It is a common misconception that using the basic layout structures leads to the most efficient
layouts. However, each widget and layout you add to your application requires initialization,
layout, and drawing. For example, using nested instances of
lead to an excessively deep view hierarchy. Furthermore, nesting several instances of
LinearLayout that use the
layout_weight parameter can be especially
expensive as each child needs to be measured twice. This is particularly important when the layout
is inflated repeatedly, such as when used in a
Inspect your layout
The Android SDK tools include a tool called Hierarchy Viewer that allows you to analyze your layout while your application is running. Using this tool helps you discover bottlenecks in the layout performance.
Hierarchy Viewer works by allowing you to select running processes on a connected device or emulator, then display the layout tree. The traffic lights on each block represent its Measure, Layout and Draw performance, helping you identify potential issues.
For example, figure 1 shows a layout that's used as an item in a
This layout shows a small bitmap image on the left and two stacked items
of text on the right. It is especially important that layouts that will be inflated multiple
times—such as this one—are optimized as the performance
benefits will be multiplied.
Hierarchy Viewer shows a list of available devices and their running components. Choose your component from the Windows tab, and click Hierarchy View to view the layout hierarchy of the selected component. For example, figure 2 shows the layout for the list item illustrated by figure 1.
Revise your layout
Because the layout performance above slows down due to a nested
the performance might improve by flattening the layout—make
the layout shallow and wide, rather than narrow and deep. A
the root node allows for such layouts. So, when this design is converted to use
RelativeLayout, you can see that the layout becomes a two-level hierarchy. Inspection
of the new layout looks like this:
The benefits, as small as they might seem, are multiplied several times because this layout is used for every item in a list.
Most of the difference is due to the use of
layout_weight in the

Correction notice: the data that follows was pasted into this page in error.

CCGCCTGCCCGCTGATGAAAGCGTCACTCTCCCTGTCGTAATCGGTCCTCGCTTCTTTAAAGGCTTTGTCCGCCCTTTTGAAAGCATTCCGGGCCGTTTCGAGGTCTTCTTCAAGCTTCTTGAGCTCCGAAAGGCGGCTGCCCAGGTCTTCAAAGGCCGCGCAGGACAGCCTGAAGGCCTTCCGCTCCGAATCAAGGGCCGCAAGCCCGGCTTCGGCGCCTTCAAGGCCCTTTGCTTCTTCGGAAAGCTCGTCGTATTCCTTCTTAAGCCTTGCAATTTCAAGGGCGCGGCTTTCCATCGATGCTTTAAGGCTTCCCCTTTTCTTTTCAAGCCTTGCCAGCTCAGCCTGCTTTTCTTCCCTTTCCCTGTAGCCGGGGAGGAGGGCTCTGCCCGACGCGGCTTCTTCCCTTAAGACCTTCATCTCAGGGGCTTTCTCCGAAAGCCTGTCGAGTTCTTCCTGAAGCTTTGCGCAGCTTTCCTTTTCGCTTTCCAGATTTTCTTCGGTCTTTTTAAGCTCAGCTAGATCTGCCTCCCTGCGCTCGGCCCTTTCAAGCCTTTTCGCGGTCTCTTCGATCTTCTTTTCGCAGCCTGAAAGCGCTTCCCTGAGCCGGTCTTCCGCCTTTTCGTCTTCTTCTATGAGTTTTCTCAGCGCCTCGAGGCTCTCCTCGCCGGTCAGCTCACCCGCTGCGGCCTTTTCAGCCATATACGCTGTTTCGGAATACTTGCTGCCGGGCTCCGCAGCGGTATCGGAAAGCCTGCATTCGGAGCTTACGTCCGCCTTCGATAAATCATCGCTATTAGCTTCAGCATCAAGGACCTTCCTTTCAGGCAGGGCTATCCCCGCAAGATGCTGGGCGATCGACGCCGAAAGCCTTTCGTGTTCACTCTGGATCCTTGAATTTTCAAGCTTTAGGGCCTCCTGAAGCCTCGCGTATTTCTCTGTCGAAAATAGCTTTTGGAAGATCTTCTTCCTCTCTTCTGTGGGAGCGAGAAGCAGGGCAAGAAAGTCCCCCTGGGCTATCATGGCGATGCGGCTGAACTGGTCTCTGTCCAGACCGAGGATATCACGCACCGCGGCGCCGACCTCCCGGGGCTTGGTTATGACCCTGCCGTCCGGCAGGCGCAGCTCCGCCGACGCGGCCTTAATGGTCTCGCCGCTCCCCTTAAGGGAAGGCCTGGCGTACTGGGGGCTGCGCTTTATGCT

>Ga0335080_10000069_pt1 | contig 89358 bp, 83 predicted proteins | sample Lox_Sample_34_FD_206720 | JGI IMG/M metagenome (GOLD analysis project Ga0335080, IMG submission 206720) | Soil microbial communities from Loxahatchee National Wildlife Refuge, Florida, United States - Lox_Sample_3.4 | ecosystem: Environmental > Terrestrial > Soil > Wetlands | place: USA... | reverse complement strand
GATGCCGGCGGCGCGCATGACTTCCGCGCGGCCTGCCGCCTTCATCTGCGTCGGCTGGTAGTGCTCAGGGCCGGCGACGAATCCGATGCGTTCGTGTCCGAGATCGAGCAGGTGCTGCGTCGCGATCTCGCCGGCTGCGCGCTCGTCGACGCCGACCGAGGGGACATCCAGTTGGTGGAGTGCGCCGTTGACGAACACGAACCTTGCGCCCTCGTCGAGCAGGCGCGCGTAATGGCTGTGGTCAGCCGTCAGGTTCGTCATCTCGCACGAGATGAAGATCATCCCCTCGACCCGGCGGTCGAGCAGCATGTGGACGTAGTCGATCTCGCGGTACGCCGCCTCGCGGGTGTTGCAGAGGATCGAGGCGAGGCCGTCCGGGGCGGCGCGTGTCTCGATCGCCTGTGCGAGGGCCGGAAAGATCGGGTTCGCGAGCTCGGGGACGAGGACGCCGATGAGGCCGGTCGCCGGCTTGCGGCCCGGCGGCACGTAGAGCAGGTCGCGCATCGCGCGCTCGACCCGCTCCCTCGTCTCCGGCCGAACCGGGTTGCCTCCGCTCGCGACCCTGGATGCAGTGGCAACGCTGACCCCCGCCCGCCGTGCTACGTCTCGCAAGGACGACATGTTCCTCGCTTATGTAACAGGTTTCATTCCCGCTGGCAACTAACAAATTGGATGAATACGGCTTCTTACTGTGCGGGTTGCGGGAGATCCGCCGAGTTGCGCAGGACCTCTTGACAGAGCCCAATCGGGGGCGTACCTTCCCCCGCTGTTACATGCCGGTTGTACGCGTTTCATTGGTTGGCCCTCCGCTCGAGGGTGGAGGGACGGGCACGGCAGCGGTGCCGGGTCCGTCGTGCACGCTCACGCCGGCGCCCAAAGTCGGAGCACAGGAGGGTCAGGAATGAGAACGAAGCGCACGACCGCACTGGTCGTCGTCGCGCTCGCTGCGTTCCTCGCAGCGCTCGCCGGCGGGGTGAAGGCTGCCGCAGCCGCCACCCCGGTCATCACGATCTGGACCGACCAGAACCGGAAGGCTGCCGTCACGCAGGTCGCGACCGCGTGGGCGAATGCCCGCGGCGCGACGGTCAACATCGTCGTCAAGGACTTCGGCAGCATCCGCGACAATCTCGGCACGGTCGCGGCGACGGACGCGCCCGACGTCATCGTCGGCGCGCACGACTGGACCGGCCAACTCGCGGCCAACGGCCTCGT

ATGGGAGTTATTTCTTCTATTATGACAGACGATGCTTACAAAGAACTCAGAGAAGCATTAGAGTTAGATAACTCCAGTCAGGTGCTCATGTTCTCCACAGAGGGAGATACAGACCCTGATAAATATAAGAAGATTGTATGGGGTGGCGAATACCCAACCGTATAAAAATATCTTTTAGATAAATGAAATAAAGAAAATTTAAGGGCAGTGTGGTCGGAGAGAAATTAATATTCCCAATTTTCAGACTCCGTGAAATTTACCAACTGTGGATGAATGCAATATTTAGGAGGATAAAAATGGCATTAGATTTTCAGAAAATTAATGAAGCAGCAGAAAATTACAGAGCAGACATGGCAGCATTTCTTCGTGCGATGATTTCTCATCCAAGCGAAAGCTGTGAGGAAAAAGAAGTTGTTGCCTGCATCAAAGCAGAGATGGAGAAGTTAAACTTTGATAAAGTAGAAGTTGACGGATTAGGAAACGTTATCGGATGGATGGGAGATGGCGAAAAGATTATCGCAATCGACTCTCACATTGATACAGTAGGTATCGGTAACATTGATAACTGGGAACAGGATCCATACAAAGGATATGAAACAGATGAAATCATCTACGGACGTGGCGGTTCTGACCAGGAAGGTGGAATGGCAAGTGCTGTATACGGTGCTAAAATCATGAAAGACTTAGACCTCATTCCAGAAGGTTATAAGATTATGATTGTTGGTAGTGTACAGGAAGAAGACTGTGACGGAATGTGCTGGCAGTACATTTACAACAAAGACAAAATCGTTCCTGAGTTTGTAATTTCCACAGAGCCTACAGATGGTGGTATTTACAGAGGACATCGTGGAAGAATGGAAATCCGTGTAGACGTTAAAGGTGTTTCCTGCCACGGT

LinearLayout design, which can slow down the speed of measurement. It is just one
example of how each layout has appropriate uses and you should carefully consider whether using
layout weight is necessary.
In some complex layouts, the system may waste effort measuring the same UI element more than once. This phenomenon is called double taxation. For more information about double taxation and how to prevent it, see Performance and View Hierarchies.
It is always good practice to run the lint tool on your layout files to search for possible view hierarchy optimizations. Lint has replaced the Layoutopt tool and has much greater functionality. Some examples of lint rules are:
- Use compound drawables - A
LinearLayoutwhich contains an
TextViewcan be more efficiently handled as a compound drawable.
- Merge root frame - If a
FrameLayoutis the root of a layout and does not provide background or padding etc, it can be replaced with a merge tag which is slightly more efficient.
- Useless leaf - A layout that has no children or no background can often be removed (since it is invisible) for a flatter and more efficient layout hierarchy.
- Useless parent - A layout with children that has no siblings, is not a
ScrollViewor a root layout, and does not have a background, can be removed and have its children moved directly into the parent for a flatter and more efficient layout hierarchy.
- Deep layouts - Layouts with too much nesting are bad for performance. Consider using flatter layouts such as
GridLayoutto improve performance. The default maximum depth is 10.
Another benefit of Lint is that it is integrated into Android Studio. Lint automatically runs whenever you compile your program. With Android Studio, you can also run lint inspections for a specific build variant, or for all build variants.
You can also manage inspection profiles and configure inspections within Android Studio with the File>Settings>Project Settings option. The Inspection Configuration page appears with the supported inspections.
Lint has the ability to automatically fix some issues, provide suggestions for others and jump directly to the offending code for review.